Interview with Paolo Gagliardo, Head of Brand Lancia/Chrysler for EMEA – 2^nd part

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the first part!

GLOBALISATION!  This term should allow you to achieve a product that is in line with the tastes of the “entire world”, with the underlying principle of listening to your customers. Are Lancia and Chrysler getting to grips with this term? Do they listen to the large mass of customers who are trying to convey their expectations? If not, what’s missing and what will you do to address this issue?
Lancia and Chrysler use an array of communication channels on a global scale, to communicate with their customers or with car enthusiasts. A few years ago, the only way to liaise with the headquarters was to go to a dealer or write letters or faxes to contacts within the Company who were difficult to get hold of. We now live in the age of web 2.0, we are all connected and always “on the ball”, so car manufacturers had no choice but to get on board or be left behind! As I said, we use a large number of channels: the institutional website, LABCIA, with its satellite mini-sites for specific projects/products and the world of social networks, where Lancia is present on Facebook, Twitter, YouTube, Pinterest and Followgram.

Just think: every resource working for the Lancia Brand has a Find Lancia on reference in their e-mail signature. Our team in charge of Digital activities is constantly developing, continuously searching for the most efficient and fastest way to communicate with our Customers and fans.  In short, we are not in hiding…

@AlfaCareIt, @FiatCareIt…when will @ChryslerCareIt be launched? Will a @ChryslerCareEu ever exist? What are, more generally, your plans in terms of Customer Care presence on your Social Network profiles?
As recently stated on your pages by Ms. Adriana Quaglia (Customer Innovation Manager for the EMEA area of Fiat Group Automobiles and Chrysler), the choice of brands on Twitter was not made according to the logic of car sales, but rather according to the number of discussions and conversations on the web. The FGA Customer Care has launched its activities on Twitter with Fiat and Alfa Romeo, but we will also extend these activities to cover other brands, including Lancia.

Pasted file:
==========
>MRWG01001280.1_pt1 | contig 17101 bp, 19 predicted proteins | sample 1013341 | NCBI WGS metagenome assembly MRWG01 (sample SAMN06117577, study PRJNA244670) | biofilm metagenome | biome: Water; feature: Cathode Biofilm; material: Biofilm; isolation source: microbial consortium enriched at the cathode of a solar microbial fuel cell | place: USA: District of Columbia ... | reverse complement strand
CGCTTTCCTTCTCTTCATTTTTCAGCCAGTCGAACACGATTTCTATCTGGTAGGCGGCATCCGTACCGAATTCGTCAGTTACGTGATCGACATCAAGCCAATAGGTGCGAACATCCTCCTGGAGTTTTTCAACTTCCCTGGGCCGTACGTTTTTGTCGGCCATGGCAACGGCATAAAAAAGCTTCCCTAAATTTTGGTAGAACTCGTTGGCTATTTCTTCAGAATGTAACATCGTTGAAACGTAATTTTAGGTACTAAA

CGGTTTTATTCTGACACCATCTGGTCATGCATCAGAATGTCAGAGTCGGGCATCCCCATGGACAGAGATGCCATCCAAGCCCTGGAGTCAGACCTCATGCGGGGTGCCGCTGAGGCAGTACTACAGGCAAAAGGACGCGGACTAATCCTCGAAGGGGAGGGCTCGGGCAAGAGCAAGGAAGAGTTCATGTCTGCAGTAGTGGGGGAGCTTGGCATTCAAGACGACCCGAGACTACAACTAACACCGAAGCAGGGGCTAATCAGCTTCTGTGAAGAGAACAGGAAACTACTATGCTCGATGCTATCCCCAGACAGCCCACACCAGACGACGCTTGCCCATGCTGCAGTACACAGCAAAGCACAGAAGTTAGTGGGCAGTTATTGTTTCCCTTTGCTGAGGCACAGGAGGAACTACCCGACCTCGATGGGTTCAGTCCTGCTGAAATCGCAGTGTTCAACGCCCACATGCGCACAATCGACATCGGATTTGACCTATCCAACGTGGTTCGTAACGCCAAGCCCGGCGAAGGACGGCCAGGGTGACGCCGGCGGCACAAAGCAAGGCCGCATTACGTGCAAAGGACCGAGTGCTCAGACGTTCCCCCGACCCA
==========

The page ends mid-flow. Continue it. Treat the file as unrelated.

In Europe, the Chrysler brand is not marketed except in the UK and Ireland, and so there are no plans to implement a dedicated “CareIt” profile.

AS at the beginning, two years ago, we faced the North African problem. Research has just been published, mentioning a market in that area of 1 million cars in 2013. It would be interesting to know what Lancia/Chrysler’s strategies are in those politically unstable areas. What do you expect from these markets, over the next three years, in terms of percentages and volumes?
As Head of Lancia/Chrysler for the EMEA region, I am very interested in the development and implementation of effective commercial strategies in Africa and the Middle East. Based on specific business opportunities or – more simply – thanks to Lancia’s or Chrysler’s well rooted presence on a market, the two brands are distributed rationally across the territories in question. For instance, the Lancia brand is present in countries such as Morocco, Algeria and Turkey, whereas the Chrysler brand is present in the Middle-Eastern area. These are very interesting markets, which are experiencing a vibrant historical period, which is definitely open and geared towards development.

Are there new job opportunities in the automotive industry for willing Managers or young graduates in the EMEA area? If so, what and how?
Definitely. Without moving too far away from the context I am most familiar with, I can tell you that the organisations of the Fiat-Chrysler Groups, with offices distributed all over the world, allows experienced Managers or young graduates to find interesting job opportunities with extensive international scope, for example.

Specifically, all the company’s functional departments are situated in the EMEA area alone: from marketing to sales, from design to research and development, from production to logistics, and much more.

So, despite the crisis which has hit the entire sector, I still see plenty of career opportunities in the automotive industry, in the company I work for but also in other, competitor OEMs and material suppliers and service providers.

In addition, the collaboration between the Company and Institutions could bring students closer to the labour market and their passions straight away. For instance, Turin was where the first Automotive Engineering Degree Course was held. Fiat and the TurinPolytechnicUniversity created a new dedicated campus in 1998, the only campus in Italy and among the first in the world to be devoted specifically to teaching and research in the automotive industry. This now consolidated study programme “turns out” new graduates every year, who are trained and competent, and who often find the first professional employment position of their career here at Fiat.

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